Japan will import Indian rice only if it is free from harmful chemical residues
INDIAN exporters had pinned their hopes on gaining entry into the Japanese rice market in the wake of the compulsory opening up under GATT. But the Japanese Food Agency has recently communicated that they would consider placing India in their shopping list only if its rice were free from harmful chemical residues. The announcement followed the recent visit of the trade delegation from the All India Rice Exporters Association (AIREA) to explore the possibility of exporting basmati rice to Japan.
Under the GATT agreement, Japan will have to import 4 per cent of its total consumption, which is estimated to be more than 3.8 lakh tonne in 1995. Japan has already opened its market to the US, Australia, Thailand and China. According to sources in the Japanese embassy, safety standards in these countries were analysed by the Japanese government and trading companies.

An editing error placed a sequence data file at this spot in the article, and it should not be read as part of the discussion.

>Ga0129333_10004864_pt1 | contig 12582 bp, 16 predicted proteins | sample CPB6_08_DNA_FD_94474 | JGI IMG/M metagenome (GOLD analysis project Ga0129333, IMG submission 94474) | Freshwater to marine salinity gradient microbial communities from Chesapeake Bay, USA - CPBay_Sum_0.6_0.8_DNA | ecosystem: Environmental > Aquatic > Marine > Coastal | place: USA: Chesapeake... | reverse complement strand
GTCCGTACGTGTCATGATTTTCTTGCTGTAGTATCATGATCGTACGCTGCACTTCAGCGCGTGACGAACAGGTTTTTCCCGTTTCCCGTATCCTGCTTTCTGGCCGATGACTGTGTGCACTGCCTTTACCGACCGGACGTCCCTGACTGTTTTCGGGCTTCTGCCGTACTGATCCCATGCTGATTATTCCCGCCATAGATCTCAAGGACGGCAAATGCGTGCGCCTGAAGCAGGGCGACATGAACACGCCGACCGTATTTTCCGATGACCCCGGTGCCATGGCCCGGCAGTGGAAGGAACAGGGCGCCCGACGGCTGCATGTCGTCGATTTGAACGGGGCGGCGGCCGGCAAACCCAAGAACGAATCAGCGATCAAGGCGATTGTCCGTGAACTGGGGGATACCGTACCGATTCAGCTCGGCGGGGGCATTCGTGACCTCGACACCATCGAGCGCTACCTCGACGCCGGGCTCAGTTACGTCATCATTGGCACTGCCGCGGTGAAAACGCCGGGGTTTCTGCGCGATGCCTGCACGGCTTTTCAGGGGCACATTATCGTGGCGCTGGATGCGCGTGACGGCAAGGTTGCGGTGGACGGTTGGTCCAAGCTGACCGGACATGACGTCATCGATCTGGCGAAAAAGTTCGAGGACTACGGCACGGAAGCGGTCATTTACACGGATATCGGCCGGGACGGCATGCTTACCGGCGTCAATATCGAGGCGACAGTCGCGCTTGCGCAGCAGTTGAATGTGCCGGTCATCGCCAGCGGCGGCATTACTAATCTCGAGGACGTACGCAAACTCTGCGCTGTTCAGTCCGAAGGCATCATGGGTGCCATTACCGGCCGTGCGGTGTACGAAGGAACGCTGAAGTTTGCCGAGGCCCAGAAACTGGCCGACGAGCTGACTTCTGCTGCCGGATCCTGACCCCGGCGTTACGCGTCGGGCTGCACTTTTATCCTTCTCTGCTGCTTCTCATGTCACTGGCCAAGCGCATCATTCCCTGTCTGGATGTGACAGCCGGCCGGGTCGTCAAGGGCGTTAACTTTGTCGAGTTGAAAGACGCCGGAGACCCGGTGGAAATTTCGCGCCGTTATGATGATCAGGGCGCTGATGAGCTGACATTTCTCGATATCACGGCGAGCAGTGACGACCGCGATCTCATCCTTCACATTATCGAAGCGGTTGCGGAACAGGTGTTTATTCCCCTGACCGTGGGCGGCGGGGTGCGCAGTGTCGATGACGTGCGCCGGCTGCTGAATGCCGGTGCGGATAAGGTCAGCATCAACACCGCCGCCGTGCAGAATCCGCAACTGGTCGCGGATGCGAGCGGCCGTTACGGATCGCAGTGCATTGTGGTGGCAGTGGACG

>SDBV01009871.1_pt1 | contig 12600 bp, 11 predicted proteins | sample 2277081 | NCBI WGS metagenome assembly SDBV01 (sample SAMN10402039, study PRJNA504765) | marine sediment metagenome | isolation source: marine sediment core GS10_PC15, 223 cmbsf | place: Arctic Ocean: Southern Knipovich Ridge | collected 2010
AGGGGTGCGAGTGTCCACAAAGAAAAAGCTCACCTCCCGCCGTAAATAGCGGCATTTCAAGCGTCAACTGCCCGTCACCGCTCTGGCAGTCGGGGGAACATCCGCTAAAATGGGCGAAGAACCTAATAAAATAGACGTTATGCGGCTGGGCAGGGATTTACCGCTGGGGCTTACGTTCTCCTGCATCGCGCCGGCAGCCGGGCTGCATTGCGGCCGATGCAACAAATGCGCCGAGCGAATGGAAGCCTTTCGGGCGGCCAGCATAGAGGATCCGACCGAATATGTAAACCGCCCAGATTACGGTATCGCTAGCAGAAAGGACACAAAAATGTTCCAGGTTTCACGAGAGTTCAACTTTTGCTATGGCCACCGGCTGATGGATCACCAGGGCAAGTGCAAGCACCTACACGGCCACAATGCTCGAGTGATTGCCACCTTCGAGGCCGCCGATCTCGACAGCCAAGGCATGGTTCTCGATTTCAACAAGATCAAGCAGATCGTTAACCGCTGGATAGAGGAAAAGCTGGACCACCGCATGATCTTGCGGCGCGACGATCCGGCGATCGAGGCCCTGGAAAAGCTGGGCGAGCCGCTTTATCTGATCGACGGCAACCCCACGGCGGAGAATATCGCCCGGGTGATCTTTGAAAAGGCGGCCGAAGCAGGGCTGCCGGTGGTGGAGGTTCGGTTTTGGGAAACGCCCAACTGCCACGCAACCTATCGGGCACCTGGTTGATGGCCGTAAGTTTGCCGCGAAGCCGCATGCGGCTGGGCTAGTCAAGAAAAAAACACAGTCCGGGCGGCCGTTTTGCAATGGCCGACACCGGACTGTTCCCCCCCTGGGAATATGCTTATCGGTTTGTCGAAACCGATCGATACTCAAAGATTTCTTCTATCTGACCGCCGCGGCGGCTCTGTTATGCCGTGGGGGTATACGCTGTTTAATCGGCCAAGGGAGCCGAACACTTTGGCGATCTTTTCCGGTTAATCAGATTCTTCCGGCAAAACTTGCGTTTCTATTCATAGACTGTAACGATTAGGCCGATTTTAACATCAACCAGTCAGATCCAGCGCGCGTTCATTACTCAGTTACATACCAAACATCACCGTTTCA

V K Bhasin, executive director of AIREA, is confident that Indian exporters can meet any standards. He says, "Exporters are aware that stocks with excessive chemical residues will not be accepted. The problem is in educating the farmers. But spreading the awareness will have to be a joint effort by the government and the exporters."
Bhasin adds that the pressure on Indian rice exporters to use pesticides judiciously has been building up for the past few years as European countries also want to go for the ecofriendly grain. Japan, however, is insisting on specific tests to detect blacklisted pesticides. If India gets the green signal, exporters will have to get their samples cleared from the Overseas Merchandise Inspection Committee of Japan.
Indian exporters are, however, not sure about the acceptability of basmati because consumer choice in Japan is biased towards the Japonica variety of sticky and non-aromatic rice. Initially, they hope to gain entry through the 400-odd Indian restaurants in Japan by organising sampling parties. The AIREA delegation to Japan has also proposed joint ventures for the cultivation of Japonica in India on a 100 per cent buy back basis.
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